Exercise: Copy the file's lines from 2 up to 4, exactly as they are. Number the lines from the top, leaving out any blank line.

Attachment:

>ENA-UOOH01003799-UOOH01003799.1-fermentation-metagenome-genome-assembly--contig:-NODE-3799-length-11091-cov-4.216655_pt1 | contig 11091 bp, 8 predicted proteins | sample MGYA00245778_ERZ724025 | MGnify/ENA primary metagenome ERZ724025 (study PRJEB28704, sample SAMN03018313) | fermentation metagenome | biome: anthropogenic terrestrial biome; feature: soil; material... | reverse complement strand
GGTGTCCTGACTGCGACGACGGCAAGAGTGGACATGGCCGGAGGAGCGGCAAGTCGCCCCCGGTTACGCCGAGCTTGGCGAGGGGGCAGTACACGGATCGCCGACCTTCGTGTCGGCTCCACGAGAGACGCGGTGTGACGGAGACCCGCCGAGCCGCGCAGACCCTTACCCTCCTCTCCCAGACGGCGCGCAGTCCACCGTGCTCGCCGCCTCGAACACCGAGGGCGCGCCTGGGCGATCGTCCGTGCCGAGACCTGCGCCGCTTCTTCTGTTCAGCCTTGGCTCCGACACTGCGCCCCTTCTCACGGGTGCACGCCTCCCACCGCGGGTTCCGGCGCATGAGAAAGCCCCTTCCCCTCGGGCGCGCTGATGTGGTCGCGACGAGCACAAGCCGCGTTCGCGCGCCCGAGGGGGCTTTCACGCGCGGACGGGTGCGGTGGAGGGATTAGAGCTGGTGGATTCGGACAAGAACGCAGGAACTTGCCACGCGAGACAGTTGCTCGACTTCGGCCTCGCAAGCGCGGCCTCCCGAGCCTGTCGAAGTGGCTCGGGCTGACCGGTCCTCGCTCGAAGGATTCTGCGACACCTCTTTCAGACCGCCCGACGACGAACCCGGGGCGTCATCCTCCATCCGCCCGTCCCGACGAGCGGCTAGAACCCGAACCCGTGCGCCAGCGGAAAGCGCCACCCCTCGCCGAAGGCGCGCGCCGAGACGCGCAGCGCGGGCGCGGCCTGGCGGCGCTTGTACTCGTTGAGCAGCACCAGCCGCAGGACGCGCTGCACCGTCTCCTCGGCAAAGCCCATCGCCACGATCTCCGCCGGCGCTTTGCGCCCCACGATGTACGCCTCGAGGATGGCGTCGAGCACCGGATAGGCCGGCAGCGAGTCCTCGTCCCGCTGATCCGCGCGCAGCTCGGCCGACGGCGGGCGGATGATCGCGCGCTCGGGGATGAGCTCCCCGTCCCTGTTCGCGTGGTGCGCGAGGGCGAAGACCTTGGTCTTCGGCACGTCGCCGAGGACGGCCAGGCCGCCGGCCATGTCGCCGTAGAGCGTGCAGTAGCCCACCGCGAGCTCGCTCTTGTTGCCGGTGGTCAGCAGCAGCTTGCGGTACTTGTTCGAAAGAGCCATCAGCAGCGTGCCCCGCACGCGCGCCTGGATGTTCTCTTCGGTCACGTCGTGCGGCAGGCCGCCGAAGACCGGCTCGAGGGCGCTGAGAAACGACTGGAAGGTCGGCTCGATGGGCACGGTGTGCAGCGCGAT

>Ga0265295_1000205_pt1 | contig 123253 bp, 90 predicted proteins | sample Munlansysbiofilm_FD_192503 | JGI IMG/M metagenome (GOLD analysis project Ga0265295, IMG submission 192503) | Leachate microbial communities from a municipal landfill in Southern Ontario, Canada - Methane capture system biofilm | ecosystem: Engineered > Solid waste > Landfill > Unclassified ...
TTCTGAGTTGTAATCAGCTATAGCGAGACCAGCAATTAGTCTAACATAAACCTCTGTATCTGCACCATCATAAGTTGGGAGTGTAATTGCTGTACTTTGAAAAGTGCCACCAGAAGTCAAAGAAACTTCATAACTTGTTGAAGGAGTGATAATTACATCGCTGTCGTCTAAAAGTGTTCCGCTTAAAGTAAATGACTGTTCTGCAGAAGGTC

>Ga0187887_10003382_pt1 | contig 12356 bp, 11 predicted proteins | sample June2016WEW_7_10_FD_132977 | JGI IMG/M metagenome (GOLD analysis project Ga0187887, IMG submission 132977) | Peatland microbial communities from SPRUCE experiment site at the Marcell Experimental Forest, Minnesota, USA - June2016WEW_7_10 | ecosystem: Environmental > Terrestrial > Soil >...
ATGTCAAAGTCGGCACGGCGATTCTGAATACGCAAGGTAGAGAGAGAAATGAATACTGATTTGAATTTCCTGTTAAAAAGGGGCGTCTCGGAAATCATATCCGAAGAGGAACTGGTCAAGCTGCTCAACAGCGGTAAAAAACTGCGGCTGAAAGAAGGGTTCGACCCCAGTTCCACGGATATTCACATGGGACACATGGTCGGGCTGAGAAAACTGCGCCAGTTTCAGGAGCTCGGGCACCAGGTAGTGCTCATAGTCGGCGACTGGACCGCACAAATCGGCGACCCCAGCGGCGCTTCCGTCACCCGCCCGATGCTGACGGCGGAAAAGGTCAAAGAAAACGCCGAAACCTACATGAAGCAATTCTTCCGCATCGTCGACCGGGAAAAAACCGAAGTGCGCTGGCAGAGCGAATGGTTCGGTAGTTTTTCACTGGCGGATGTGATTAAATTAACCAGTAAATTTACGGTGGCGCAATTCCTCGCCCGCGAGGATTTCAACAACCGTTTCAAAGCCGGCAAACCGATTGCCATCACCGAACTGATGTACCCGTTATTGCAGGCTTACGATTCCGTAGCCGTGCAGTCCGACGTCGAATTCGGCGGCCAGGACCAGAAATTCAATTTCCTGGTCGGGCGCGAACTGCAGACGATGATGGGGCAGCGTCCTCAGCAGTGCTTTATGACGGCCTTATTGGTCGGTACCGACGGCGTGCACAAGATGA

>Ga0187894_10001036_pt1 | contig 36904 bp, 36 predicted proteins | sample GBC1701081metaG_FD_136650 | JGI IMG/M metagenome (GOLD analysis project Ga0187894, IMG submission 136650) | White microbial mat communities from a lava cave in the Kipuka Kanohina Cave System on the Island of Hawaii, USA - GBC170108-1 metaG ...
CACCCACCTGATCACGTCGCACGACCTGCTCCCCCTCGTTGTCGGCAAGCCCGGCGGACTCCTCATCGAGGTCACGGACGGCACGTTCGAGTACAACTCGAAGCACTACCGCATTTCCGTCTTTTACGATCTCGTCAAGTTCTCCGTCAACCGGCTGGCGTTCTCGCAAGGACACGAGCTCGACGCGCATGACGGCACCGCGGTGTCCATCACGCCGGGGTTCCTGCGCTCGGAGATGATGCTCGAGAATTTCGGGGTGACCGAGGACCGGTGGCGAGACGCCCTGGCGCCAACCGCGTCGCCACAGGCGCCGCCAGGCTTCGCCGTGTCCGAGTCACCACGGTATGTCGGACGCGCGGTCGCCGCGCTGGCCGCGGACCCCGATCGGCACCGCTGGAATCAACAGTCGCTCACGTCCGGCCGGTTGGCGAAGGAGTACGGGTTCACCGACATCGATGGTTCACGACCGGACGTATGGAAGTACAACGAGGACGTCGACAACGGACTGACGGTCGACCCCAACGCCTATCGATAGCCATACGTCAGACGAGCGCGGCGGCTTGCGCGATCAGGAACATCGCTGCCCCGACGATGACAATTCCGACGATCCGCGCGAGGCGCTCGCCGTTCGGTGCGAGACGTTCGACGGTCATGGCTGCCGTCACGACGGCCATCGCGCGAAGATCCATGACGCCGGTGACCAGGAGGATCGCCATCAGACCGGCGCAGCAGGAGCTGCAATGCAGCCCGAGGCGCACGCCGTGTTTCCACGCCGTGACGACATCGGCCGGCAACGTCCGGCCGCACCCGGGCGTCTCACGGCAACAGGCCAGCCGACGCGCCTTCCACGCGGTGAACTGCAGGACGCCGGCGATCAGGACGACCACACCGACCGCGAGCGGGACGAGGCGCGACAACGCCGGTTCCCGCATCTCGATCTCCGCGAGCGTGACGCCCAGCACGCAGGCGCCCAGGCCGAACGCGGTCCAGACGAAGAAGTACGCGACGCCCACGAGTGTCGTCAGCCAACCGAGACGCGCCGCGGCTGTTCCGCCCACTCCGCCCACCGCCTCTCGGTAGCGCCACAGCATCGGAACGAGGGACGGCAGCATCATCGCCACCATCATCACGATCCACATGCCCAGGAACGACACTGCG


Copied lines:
GGTGTCCTGACTGCGACGACGGCAAGAGTGGACATGGCCGGAGGAGCGGCAAGTCGCCCCCGGTTACGCCGAGCTTGGCGAGGGGGCAGTACACGGATCGCCGACCTTCGTGTCGGCTCCACGAGAGACGCGGTGTGACGGAGACCCGCCGAGCCGCGCAGACCCTTACCCTCCTCTCCCAGACGGCGCGCAGTCCACCGTGCTCGCCGCCTCGAACACCGAGGGCGCGCCTGGGCGATCGTCCGTGCCGAGACCTGCGCCGCTTCTTCTGTTCAGCCTTGGCTCCGACACTGCGCCCCTTCTCACGGGTGCACGCCTCCCACCGCGGGTTCCGGCGCATGAGAAAGCCCCTTCCCCTCGGGCGCGCTGATGTGGTCGCGACGAGCACAAGCCGCGTTCGCGCGCCCGAGGGGGCTTTCACGCGCGGACGGGTGCGGTGGAGGGATTAGAGCTGGTGGATTCGGACAAGAACGCAGGAACTTGCCACGCGAGACAGTTGCTCGACTTCGGCCTCGCAAGCGCGGCCTCCCGAGCCTGTCGAAGTGGCTCGGGCTGACCGGTCCTCGCTCGAAGGATTCTGCGACACCTCTTTCAGACCGCCCGACGACGAACCCGGGGCGTCATCCTCCATCCGCCCGTCCCGACGAGCGGCTAGAACCCGAACCCGTGCGCCAGCGGAAAGCGCCACCCCTCGCCGAAGGCGCGCGCCGAGACGCGCAGCGCGGGCGCGGCCTGGCGGCGCTTGTACTCGTTGAGCAGCACCAGCCGCAGGACGCGCTGCACCGTCTCCTCGGCAAAGCCCATCGCCACGATCTCCGCCGGCGCTTTGCGCCCCACGATGTACGCCTCGAGGATGGCGTCGAGCACCGGATAGGCCGGCAGCGAGTCCTCGTCCCGCTGATCCGCGCGCAGCTCGGCCGACGGCGGGCGGATGATCGCGCGCTCGGGGATGAGCTCCCCGTCCCTGTTCGCGTGGTGCGCGAGGGCGAAGACCTTGGTCTTCGGCACGTCGCCGAGGACGGCCAGGCCGCCGGCCATGTCGCCGTAGAGCGTGCAGTAGCCCACCGCGAGCTCGCTCTTGTTGCCGGTGGTCAGCAGCAGCTTGCGGTACTTGTTCGAAAGAGCCATCAGCAGCGTGCCCCGCACGCGCGCCTGGATGTTCTCTTCGGTCACGTCGTGCGGCAGGCCGCCGAAGACCGGCTCGAGGGCGCTGAGAAACGACTGGAAGGTCGGCTCGATGGGCACGGTGTGCAGCGCGAT

>Ga0265295_1000205_pt1 | contig 123253 bp, 90 predicted proteins | sample Munlansysbiofilm_FD_192503 | JGI IMG/M metagenome (GOLD analysis project Ga0265295, IMG submission 192503) | Leachate microbial communities from a municipal landfill in Southern Ontario, Canada - Methane capture system biofilm | ecosystem: Engineered > Solid waste > Landfill > Unclassified ...
TTCTGAGTTGTAATCAGCTATAGCGAGACCAGCAATTAGTCTAACATAAACCTCTGTATCTGCACCATCATAAGTTGGGAGTGTAATTGCTGTACTTTGAAAAGTGCCACCAGAAGTCAAAGAAACTTCATAACTTGTTGAAGGAGTGATAATTACATCGCTGTCGTCTAAAAGTGTTCCGCTTAAAGTAAATGACTGTTCTGCAGAAGGTC